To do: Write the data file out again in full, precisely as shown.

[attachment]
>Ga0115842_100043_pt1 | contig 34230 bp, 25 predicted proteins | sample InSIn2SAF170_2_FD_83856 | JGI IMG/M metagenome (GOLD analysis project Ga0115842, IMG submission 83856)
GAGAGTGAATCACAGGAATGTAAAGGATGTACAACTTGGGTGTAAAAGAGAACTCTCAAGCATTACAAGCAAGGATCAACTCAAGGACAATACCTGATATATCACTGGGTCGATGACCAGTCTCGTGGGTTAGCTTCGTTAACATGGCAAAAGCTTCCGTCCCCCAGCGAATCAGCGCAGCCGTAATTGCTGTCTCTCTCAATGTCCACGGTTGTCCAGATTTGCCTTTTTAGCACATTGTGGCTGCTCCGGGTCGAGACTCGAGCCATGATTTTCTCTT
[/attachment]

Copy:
>Ga0115842_100043_pt1 | contig 34230 bp, 25 predicted proteins | sample InSIn2SAF170_2_FD_83856 | JGI IMG/M metagenome (GOLD analysis project Ga0115842, IMG submission 83856)
GAGAGTGAATCACAGGAATGTAAAGGATGTACAACTTGGGTGTAAAAGAGAACTCTCAAGCATTACAAGCAAGGATCAACTCAAGGACAATACCTGATATATCACTGGGTCGATGACCAGTCTCGTGGGTTAGCTTCGTTAACATGGCAAAAGCTTCCGTCCCCCAGCGAATCAGCGCAGCCGTAATTGCTGTCTCTCTCAATGTCCACGGTTGTCCAGATTTGCCTTTTTAGCACATTGTGGCTGCTCCGGGTCGAGACTCGAGCCATGATTTTCTCTT